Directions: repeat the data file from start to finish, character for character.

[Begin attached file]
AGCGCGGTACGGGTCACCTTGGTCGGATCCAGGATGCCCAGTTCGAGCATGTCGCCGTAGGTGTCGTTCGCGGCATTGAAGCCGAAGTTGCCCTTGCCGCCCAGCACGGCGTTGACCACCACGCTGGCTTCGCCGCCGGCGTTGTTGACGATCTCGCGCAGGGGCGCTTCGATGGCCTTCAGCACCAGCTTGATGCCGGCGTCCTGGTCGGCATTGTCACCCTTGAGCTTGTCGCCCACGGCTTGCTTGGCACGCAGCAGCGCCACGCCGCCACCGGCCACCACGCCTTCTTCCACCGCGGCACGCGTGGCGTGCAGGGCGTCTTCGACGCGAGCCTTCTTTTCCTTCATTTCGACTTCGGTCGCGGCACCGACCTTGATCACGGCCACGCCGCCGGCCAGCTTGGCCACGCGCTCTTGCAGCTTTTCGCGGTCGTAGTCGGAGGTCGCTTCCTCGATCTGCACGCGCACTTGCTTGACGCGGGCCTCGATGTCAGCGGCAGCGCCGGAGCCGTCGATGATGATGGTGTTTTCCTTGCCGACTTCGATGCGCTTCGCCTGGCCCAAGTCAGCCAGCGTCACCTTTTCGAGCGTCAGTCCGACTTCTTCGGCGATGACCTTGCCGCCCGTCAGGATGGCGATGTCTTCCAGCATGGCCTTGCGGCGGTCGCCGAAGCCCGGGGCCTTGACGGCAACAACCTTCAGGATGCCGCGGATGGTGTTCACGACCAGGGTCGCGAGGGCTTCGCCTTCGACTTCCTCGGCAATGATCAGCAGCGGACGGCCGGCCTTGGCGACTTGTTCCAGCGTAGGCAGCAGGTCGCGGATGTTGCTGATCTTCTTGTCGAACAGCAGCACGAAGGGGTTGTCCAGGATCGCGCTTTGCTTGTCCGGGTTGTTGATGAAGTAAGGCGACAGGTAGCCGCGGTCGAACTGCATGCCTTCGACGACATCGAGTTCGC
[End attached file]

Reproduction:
AGCGCGGTACGGGTCACCTTGGTCGGATCCAGGATGCCCAGTTCGAGCATGTCGCCGTAGGTGTCGTTCGCGGCATTGAAGCCGAAGTTGCCCTTGCCGCCCAGCACGGCGTTGACCACCACGCTGGCTTCGCCGCCGGCGTTGTTGACGATCTCGCGCAGGGGCGCTTCGATGGCCTTCAGCACCAGCTTGATGCCGGCGTCCTGGTCGGCATTGTCACCCTTGAGCTTGTCGCCCACGGCTTGCTTGGCACGCAGCAGCGCCACGCCGCCACCGGCCACCACGCCTTCTTCCACCGCGGCACGCGTGGCGTGCAGGGCGTCTTCGACGCGAGCCTTCTTTTCCTTCATTTCGACTTCGGTCGCGGCACCGACCTTGATCACGGCCACGCCGCCGGCCAGCTTGGCCACGCGCTCTTGCAGCTTTTCGCGGTCGTAGTCGGAGGTCGCTTCCTCGATCTGCACGCGCACTTGCTTGACGCGGGCCTCGATGTCAGCGGCAGCGCCGGAGCCGTCGATGATGATGGTGTTTTCCTTGCCGACTTCGATGCGCTTCGCCTGGCCCAAGTCAGCCAGCGTCACCTTTTCGAGCGTCAGTCCGACTTCTTCGGCGATGACCTTGCCGCCCGTCAGGATGGCGATGTCTTCCAGCATGGCCTTGCGGCGGTCGCCGAAGCCCGGGGCCTTGACGGCAACAACCTTCAGGATGCCGCGGATGGTGTTCACGACCAGGGTCGCGAGGGCTTCGCCTTCGACTTCCTCGGCAATGATCAGCAGCGGACGGCCGGCCTTGGCGACTTGTTCCAGCGTAGGCAGCAGGTCGCGGATGTTGCTGATCTTCTTGTCGAACAGCAGCACGAAGGGGTTGTCCAGGATCGCGCTTTGCTTGTCCGGGTTGTTGATGAAGTAAGGCGACAGGTAGCCGCGGTCGAACTGCATGCCTTCGACGACATCGAGTTCGC